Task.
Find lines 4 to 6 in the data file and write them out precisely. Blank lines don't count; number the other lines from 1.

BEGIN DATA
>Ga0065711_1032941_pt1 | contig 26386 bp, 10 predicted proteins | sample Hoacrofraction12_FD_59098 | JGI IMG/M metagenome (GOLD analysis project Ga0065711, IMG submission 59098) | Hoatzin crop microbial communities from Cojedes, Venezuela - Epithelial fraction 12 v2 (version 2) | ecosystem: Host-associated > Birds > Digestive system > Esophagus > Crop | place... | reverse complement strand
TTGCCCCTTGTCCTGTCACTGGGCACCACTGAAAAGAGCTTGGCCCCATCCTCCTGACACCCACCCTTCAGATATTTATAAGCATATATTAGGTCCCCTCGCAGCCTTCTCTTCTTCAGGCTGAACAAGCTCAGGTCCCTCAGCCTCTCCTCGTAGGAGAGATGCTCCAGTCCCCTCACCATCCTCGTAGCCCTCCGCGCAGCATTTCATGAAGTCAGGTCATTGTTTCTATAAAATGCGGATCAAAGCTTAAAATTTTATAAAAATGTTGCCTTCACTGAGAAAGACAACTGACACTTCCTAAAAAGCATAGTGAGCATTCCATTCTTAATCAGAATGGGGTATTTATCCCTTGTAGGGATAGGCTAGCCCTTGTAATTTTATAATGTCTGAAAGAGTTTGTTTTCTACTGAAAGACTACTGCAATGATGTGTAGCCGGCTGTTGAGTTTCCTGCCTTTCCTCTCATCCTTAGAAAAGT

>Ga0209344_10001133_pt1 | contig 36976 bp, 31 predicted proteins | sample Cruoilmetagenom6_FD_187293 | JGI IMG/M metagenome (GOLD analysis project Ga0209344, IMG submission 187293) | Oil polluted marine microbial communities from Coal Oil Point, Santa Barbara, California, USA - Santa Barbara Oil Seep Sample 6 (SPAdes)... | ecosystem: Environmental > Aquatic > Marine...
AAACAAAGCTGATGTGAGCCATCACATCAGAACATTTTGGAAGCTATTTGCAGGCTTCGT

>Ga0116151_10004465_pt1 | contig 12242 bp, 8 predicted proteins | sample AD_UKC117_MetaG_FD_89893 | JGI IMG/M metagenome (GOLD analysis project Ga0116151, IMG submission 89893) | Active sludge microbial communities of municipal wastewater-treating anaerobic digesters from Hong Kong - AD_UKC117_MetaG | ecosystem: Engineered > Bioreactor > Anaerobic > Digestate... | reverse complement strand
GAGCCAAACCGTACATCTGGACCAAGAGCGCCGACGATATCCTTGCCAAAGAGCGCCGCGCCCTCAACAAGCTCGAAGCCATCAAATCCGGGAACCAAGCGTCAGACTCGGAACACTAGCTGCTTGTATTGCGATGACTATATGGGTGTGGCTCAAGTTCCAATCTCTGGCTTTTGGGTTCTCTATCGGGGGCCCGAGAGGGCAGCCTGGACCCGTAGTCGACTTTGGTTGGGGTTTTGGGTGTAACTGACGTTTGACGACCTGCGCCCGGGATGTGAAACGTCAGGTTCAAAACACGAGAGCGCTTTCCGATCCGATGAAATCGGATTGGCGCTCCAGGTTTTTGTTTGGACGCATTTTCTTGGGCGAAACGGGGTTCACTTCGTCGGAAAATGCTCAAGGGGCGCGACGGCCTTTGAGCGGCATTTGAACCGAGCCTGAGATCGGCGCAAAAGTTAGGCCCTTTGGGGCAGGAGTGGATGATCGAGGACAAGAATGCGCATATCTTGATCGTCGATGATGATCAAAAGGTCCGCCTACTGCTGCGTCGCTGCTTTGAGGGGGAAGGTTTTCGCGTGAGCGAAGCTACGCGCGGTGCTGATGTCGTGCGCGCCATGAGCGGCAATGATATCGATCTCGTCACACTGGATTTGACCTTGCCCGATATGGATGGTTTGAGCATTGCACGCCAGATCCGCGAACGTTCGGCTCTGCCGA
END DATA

AAACAAAGCTGATGTGAGCCATCACATCAGAACATTTTGGAAGCTATTTGCAGGCTTCGT

>Ga0116151_10004465_pt1 | contig 12242 bp, 8 predicted proteins | sample AD_UKC117_MetaG_FD_89893 | JGI IMG/M metagenome (GOLD analysis project Ga0116151, IMG submission 89893) | Active sludge microbial communities of municipal wastewater-treating anaerobic digesters from Hong Kong - AD_UKC117_MetaG | ecosystem: Engineered > Bioreactor > Anaerobic > Digestate... | reverse complement strand
GAGCCAAACCGTACATCTGGACCAAGAGCGCCGACGATATCCTTGCCAAAGAGCGCCGCGCCCTCAACAAGCTCGAAGCCATCAAATCCGGGAACCAAGCGTCAGACTCGGAACACTAGCTGCTTGTATTGCGATGACTATATGGGTGTGGCTCAAGTTCCAATCTCTGGCTTTTGGGTTCTCTATCGGGGGCCCGAGAGGGCAGCCTGGACCCGTAGTCGACTTTGGTTGGGGTTTTGGGTGTAACTGACGTTTGACGACCTGCGCCCGGGATGTGAAACGTCAGGTTCAAAACACGAGAGCGCTTTCCGATCCGATGAAATCGGATTGGCGCTCCAGGTTTTTGTTTGGACGCATTTTCTTGGGCGAAACGGGGTTCACTTCGTCGGAAAATGCTCAAGGGGCGCGACGGCCTTTGAGCGGCATTTGAACCGAGCCTGAGATCGGCGCAAAAGTTAGGCCCTTTGGGGCAGGAGTGGATGATCGAGGACAAGAATGCGCATATCTTGATCGTCGATGATGATCAAAAGGTCCGCCTACTGCTGCGTCGCTGCTTTGAGGGGGAAGGTTTTCGCGTGAGCGAAGCTACGCGCGGTGCTGATGTCGTGCGCGCCATGAGCGGCAATGATATCGATCTCGTCACACTGGATTTGACCTTGCCCGATATGGATGGTTTGAGCATTGCACGCCAGATCCGCGAACGTTCGGCTCTGCCGA